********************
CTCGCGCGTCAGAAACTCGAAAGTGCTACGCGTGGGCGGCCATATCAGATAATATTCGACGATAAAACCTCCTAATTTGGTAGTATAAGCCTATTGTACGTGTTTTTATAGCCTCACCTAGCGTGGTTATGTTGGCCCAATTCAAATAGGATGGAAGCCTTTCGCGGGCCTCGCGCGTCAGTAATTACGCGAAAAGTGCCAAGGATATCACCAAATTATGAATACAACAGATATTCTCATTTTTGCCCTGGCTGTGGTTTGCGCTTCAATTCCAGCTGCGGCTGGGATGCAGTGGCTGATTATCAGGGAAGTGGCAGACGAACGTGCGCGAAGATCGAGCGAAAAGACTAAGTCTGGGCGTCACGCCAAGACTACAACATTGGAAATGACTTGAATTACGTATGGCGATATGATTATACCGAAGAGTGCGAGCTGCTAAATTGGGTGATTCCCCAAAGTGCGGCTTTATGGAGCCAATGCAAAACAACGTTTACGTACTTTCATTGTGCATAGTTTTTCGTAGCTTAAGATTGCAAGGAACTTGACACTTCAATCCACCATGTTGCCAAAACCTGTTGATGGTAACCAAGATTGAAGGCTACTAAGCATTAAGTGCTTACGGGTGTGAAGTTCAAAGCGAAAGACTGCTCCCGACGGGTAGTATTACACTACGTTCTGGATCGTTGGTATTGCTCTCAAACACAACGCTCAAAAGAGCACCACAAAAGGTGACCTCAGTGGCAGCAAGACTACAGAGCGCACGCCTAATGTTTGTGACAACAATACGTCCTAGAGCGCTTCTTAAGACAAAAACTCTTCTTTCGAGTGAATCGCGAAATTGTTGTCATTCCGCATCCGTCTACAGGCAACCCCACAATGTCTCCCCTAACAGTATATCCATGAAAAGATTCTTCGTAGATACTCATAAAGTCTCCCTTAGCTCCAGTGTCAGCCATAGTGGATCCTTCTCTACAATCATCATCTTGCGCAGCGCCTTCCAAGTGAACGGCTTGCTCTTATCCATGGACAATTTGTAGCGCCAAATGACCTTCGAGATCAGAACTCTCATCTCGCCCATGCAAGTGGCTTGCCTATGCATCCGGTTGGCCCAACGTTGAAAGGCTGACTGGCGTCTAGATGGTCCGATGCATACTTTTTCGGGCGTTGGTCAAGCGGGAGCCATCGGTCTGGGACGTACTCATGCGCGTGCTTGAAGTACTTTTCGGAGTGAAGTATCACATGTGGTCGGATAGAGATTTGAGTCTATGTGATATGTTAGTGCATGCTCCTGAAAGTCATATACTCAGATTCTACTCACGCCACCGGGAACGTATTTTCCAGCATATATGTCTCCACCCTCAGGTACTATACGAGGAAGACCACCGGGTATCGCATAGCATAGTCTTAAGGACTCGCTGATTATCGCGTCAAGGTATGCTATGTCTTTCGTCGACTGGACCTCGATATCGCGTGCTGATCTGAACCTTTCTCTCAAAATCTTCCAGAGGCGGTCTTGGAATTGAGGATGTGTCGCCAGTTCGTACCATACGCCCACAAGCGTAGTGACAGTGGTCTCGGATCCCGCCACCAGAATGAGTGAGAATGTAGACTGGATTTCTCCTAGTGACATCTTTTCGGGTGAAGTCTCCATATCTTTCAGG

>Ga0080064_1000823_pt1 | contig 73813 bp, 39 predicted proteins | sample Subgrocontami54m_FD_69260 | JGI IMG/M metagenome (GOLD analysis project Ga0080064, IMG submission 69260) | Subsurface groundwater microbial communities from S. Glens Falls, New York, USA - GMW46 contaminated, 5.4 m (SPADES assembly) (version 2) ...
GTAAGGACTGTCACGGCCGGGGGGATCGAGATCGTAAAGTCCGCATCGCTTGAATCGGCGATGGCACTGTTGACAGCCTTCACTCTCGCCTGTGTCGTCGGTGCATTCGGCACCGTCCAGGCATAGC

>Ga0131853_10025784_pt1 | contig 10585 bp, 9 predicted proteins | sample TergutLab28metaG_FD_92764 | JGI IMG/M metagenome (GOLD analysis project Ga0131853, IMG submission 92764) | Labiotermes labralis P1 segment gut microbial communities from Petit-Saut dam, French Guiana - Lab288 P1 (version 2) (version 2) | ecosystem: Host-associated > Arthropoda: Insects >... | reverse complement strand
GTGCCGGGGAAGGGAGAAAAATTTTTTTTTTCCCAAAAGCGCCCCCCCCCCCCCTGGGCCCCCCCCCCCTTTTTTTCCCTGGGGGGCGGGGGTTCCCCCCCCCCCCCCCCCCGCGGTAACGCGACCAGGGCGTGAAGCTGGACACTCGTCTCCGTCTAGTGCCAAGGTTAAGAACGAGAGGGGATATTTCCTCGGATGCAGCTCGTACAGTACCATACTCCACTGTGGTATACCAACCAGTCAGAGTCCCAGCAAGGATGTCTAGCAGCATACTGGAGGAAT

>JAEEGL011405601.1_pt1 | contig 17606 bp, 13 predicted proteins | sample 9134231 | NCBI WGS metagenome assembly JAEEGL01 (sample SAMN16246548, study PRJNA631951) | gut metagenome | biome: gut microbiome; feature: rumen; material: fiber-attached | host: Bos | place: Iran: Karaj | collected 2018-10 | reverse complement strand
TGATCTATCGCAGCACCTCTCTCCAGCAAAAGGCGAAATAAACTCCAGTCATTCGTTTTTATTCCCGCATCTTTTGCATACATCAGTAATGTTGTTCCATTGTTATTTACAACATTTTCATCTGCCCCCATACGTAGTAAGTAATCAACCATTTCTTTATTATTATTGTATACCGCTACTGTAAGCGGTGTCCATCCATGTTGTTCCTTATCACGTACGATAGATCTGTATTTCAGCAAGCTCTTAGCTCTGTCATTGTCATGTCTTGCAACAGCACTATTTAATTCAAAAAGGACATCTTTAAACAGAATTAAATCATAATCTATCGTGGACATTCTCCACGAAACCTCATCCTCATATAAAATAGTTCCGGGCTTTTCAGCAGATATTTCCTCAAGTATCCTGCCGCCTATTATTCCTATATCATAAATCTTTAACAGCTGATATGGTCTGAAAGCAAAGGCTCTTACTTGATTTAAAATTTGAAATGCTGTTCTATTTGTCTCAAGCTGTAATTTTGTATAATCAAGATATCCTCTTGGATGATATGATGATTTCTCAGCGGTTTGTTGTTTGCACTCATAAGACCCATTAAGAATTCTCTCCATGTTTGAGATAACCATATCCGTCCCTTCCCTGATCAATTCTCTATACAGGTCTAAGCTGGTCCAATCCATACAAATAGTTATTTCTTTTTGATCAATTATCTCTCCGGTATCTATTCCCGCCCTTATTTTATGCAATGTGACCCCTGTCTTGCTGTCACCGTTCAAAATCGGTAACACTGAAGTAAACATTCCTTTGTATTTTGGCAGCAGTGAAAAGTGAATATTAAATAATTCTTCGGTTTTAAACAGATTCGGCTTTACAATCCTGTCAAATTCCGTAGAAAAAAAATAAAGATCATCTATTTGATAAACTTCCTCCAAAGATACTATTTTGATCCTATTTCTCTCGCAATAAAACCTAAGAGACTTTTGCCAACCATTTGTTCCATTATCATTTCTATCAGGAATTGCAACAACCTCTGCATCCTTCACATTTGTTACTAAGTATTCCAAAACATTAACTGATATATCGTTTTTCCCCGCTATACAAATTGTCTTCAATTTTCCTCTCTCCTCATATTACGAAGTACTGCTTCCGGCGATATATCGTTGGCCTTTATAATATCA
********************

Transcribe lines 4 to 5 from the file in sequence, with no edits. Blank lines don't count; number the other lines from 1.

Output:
>Ga0131853_10025784_pt1 | contig 10585 bp, 9 predicted proteins | sample TergutLab28metaG_FD_92764 | JGI IMG/M metagenome (GOLD analysis project Ga0131853, IMG submission 92764) | Labiotermes labralis P1 segment gut microbial communities from Petit-Saut dam, French Guiana - Lab288 P1 (version 2) (version 2) | ecosystem: Host-associated > Arthropoda: Insects >... | reverse complement strand
GTGCCGGGGAAGGGAGAAAAATTTTTTTTTTCCCAAAAGCGCCCCCCCCCCCCCTGGGCCCCCCCCCCCTTTTTTTCCCTGGGGGGCGGGGGTTCCCCCCCCCCCCCCCCCCGCGGTAACGCGACCAGGGCGTGAAGCTGGACACTCGTCTCCGTCTAGTGCCAAGGTTAAGAACGAGAGGGGATATTTCCTCGGATGCAGCTCGTACAGTACCATACTCCACTGTGGTATACCAACCAGTCAGAGTCCCAGCAAGGATGTCTAGCAGCATACTGGAGGAAT